Surrey Probate Records
For an explantion of probate records in England, click here.
Probate is the legal court process by which the estate of a deceased person is distributed to his/her heirs.
In order to find a probate record for your ancestor, you must answer two questions:
- When did your ancestor die?
- Where did your ancestor live or own property?
A key date is 1858, when probate authority was taken from the ecclesiatical courts of the Church of England and given to the civil government.
- If your ancestor died before 1858, his/her probate would have been proven by an ecclesiatical court and it is important to know where he/she lived, as that will determine which courts had jurisdiction.
- If you know where your ancestor lived before 1858, you should go to the Court Jurisdictions section below to determine what courts had jurisdiction over your ancestor's place of residence.
- Beginning in 1858, probate authority was vested in the Principal Probate Registry system. For more information, scroll to the Post-1857 Probate Records section at the bottom of the page.
Once you have answered the two questions and determined the courts, look for indexes. Indexes will be found on the individual court pages (when you click on a court name) or in the Probate Indexes section below.
Surrey Probate Courts
These courts had some probate jurisdiction over Surrey before 1858. Click on a court name to learn more about records and indexes.
- Court of the Archdeaconry of Surrey
- Court of the Commissary of the Bishop of Winchester in the Archdeaconry of Surrey
- Court of the Bishop of Winchester (Episcopal Consistory)
- Court of the Bishop of London (Episcopal Consistory)
- Court of the Bishop of Canterbury (Episcopal Consistory)
- Court of the Deanery of the Arches of London, Croydon, Shoreham (Peculiar of the Archbishop of Canterbury)
In addition, the Prerogative Court of the Archbishop of Canterbury had jurisdiction over the whole of England. Wealthier individuals, people who owned property in more than one county or lower court's jurisdiction, people who died outside of the country but had property in England, and Naval personnel often had their estates proven through the Archbishop's court.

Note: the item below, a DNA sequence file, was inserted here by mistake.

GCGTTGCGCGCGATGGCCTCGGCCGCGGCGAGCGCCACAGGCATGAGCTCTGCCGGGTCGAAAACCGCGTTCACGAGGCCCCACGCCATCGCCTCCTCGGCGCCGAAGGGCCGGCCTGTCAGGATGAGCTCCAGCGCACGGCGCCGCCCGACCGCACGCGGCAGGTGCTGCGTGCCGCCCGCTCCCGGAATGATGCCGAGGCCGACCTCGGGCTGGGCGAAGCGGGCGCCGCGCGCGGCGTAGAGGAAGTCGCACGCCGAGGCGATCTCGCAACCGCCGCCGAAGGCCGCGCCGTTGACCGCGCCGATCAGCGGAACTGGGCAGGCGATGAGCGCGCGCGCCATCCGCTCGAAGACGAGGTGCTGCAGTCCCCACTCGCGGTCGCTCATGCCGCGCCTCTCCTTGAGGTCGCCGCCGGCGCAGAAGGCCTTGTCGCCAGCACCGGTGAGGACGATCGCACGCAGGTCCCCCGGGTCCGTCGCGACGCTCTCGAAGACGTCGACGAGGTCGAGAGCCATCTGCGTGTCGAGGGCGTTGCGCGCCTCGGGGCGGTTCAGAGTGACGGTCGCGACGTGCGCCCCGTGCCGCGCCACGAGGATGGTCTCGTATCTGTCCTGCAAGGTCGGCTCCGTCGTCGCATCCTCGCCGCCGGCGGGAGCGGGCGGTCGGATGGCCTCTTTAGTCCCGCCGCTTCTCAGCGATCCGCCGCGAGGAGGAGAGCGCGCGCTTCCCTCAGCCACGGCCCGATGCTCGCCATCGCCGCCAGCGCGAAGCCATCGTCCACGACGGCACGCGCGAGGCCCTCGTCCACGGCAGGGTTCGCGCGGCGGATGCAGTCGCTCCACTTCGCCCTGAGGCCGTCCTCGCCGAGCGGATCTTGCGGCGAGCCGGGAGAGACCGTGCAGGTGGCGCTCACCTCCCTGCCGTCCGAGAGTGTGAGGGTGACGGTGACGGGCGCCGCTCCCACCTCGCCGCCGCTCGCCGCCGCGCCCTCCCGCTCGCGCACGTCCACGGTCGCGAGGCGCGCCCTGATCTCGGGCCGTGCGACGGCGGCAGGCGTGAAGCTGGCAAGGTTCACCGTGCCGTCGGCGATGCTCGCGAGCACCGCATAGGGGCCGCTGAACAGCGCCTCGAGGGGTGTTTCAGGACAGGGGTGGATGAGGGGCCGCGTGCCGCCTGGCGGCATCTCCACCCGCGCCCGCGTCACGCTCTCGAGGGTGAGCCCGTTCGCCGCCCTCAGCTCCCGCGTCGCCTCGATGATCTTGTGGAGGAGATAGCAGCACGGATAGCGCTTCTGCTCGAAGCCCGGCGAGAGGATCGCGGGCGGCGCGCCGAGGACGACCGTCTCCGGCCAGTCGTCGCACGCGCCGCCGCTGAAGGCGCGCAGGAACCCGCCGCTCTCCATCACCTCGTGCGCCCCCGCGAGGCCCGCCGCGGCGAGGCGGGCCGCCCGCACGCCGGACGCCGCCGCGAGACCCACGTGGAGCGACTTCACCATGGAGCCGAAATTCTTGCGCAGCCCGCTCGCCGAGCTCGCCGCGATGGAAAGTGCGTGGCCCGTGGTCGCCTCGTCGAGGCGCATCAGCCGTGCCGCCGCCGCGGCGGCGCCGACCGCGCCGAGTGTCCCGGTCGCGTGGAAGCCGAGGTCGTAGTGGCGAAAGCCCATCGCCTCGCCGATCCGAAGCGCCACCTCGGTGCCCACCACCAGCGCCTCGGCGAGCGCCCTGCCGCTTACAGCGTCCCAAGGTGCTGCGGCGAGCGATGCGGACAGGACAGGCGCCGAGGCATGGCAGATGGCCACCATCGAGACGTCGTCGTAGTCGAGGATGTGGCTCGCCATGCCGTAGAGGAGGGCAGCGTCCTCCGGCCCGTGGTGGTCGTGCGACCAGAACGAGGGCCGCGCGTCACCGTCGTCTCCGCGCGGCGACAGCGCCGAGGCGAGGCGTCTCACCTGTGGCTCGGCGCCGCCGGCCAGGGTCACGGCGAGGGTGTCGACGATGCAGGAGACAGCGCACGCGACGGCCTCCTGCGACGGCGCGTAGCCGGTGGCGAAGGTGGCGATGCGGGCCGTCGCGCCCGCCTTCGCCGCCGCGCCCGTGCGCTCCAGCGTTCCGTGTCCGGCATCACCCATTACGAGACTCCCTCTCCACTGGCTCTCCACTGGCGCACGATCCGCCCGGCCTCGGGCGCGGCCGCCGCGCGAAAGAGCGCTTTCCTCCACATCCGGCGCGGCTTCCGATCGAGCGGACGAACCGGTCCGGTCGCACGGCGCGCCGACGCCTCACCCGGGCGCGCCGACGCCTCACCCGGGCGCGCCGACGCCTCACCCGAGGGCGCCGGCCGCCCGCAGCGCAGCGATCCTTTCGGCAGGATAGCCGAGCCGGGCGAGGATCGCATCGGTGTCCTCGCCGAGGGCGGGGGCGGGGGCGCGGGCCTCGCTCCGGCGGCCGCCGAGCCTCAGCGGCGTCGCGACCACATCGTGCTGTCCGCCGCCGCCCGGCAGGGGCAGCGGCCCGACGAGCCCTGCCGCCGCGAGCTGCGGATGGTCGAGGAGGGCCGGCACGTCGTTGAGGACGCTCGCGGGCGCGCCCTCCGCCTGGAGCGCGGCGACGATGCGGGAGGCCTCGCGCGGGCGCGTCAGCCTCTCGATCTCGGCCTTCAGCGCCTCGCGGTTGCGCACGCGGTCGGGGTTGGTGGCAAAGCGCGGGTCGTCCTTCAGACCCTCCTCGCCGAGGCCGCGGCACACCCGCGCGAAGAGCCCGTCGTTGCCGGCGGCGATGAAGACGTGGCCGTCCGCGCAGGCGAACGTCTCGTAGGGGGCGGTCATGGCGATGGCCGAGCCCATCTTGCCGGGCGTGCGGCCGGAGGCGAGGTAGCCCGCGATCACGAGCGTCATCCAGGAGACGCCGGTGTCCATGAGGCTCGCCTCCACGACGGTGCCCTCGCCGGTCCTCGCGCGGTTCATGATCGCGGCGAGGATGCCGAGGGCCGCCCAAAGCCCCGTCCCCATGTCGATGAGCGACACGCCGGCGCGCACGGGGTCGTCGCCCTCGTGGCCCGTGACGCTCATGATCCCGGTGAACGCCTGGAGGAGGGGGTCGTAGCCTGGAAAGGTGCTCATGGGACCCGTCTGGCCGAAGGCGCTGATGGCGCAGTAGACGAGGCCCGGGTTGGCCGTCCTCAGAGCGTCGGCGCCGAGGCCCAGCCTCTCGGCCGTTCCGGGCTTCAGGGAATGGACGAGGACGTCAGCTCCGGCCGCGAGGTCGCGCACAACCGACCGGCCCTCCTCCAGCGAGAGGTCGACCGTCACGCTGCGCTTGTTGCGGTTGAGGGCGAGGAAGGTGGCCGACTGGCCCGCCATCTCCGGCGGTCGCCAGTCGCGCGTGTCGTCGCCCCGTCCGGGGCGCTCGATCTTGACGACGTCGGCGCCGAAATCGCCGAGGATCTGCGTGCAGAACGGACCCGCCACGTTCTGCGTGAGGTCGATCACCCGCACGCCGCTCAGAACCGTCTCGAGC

Any probate that was disputed and could not be settled by the county courts could be sent to these higher appeals courts:
The Prerogative Court of the Archbishop of Canterbury also served as an appeals court.
Some Explanatory Notes About the Surrey Courts
Before 1858, every town and parish in Surrey was under the probate jurisdiction of a primary eccelsiastical court and one or more secondary courts. In order to find the will of a deceased person, you need to know what courts had jurisdiction over the place where he/she lived.
To see a list of Surrey places and the courts that had jurisdiction over them, click on a letter link:
Search the courts in the order given. Search indexes first. For indexes covering more than one court, see below. For court-specific indexes, click on the name of a court above.
If you do not know where your ancestor lived or owned property, search the indexes to each court if necessary. Lastly, search the index to the Prerogative Court of the Archbishop of Canterbury.
Probate Indexes Online
Before looking for a will, you should search an index.
Surrey & South London Will Abstracts 1470-1856: http://www.originsnetwork.com/help/popup-aboutbo-surrwills.htm
- This collection, on the British Origins website, contains fully indexed abstracts of every Surrey will known to still exist, over 28,000 of them, dating from the 15th to 19th centuries. This is a subscription website.
The Surrey Plus Wills Index: http://www.rootsweb.ancestry.com/~engsurry/
- This website provides an index to names of all people appearing in the wills of testators residing in the county of Surrey (and nine other neighboring counties). Links are provided to transcripts of wills, where available.
For other indexes, click on a court name in the list above.
Estate Duty Records
Starting in 1796, a tax or death duty was payable on estates over a certain value. Estate duty abstracts may add considerable information not found elsewhere. Between 1813-1858 estate duty indexes may help locate a will. For more information, go to Estate Duty Records.
Post-1857 Probate Records
Beginning in 1858, the government took over the settlement of estates and all wills are now probated through the Principal Probate Registry system. The system consists of 11 district registry offices and 18 sub-district registries, located throughout England and Wales, and the principal registry office located in London. The records are available through the office of Her Majesty's Courts Service. To learn more, go to the HMCS website.
An annual, country-wide surname index to the records is available, so it is much easier to look for post-1857 wills. The indexes for 1858-1957 and the records for 1858-1925 are available on microfilm at the Family History Library.